Exemplary surfactants include cationic, amphoteric, anionic and nonionic surfactants. Included as cationic surfactants are those containing a quaternary ammonium moiety (such as a linear quaternary amine, a benzyl quaternary amine or a quaternary ammonium halide), a quaternary sulfonium moiety or a quaternary phosphonium moiety or mixtures thereof. Suitable surfactants containing a quaternary group include quaternary ammonium halide or quaternary amine, such as quaternary ammonium chloride or a quaternary ammonium bromide. Included as amphoteric surfactants are glycinates, amphoacetates, propionates, betaines and mixtures thereof. The cationic or amphoteric surfactant may have a hydrophobic tail (which may be saturated or unsaturated) such as a C12-C18 carbon chain length. Further, the hydrophobic tail may be obtained from a natural oil from plants such as one or more of coconut oil, rapeseed oil and palm oil.

Preferred surfactants include N,N,N trimethyl-1-octadecammonium chloride: N,N,N trimethyl-1-hexadecammonium chloride; and N,N,N trimethyl-1-soyaammonium chloride, and mixtures thereof. Suitable anionic surfactants are sulfonates (like sodium xylene sulfonate and sodium naphthalene sulfonate), phosphonates, ethoxysulfates and mixtures thereof.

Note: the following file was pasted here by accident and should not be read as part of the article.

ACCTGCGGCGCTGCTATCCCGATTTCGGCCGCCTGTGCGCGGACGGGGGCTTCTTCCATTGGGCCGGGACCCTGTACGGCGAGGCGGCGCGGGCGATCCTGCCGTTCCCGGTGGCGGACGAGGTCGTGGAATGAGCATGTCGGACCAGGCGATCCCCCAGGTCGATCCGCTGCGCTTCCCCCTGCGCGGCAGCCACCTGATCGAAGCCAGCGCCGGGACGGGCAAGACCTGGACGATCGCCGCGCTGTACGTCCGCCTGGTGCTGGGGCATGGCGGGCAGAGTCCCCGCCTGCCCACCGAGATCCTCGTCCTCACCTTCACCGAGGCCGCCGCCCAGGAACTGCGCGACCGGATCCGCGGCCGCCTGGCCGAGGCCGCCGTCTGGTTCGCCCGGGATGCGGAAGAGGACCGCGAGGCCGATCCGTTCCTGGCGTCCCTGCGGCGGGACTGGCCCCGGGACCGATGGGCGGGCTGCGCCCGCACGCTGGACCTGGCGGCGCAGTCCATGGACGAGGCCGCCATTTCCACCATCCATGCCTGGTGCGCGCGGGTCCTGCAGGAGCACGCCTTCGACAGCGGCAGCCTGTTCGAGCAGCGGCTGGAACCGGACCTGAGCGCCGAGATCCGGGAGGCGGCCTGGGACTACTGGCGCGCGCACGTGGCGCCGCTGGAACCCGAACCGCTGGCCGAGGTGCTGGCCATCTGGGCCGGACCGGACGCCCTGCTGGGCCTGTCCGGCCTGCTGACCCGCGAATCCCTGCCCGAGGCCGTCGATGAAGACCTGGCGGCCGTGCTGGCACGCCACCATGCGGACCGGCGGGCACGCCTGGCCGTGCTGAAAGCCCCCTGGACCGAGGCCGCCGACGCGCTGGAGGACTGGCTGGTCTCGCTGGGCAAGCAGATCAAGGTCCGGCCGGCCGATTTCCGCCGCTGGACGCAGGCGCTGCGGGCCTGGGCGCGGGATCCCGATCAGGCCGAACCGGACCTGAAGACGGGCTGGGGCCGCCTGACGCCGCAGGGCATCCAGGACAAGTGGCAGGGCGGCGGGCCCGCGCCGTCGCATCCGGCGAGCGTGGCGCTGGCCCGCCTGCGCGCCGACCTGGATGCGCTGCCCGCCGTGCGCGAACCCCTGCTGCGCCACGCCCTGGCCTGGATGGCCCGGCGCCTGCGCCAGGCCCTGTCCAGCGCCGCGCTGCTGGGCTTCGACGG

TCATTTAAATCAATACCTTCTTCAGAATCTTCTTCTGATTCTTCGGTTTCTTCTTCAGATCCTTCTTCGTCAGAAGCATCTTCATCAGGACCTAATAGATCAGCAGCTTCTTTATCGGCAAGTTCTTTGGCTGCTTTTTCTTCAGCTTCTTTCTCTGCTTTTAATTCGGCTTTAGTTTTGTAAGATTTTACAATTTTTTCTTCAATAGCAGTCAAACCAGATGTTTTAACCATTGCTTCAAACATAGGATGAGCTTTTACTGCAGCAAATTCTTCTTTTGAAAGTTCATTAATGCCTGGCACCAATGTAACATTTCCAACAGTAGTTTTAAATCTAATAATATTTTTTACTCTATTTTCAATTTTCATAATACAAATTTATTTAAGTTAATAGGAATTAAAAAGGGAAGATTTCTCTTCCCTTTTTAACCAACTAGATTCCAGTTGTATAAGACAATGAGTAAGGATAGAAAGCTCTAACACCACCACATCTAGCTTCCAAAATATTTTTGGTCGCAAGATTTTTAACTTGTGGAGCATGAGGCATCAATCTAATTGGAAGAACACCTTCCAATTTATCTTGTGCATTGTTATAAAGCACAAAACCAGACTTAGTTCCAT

Exemplary oxygen scavengers include triazines, maleimides, formaldehydes, amines, carboxamides, alkylcarboxyl-azo compounds cumine-peroxide compounds morpholino and amino derivatives morpholine and piperazine derivatives, amine oxides, alkanolamines, aliphatic and aromatic polyamines.

The composite of the invention does not require excessive amounts of well treatment agents. The amount of well treatment agent in the composite is that amount sufficient to effectuate the desired result over a sustained period of time and may be as low as 1 ppm. Generally, the amount of well treatment agent in the composite is from about 0.05 to about 5 (preferably from about 0.1 to about 2) weight percent based upon the total weight of the composite.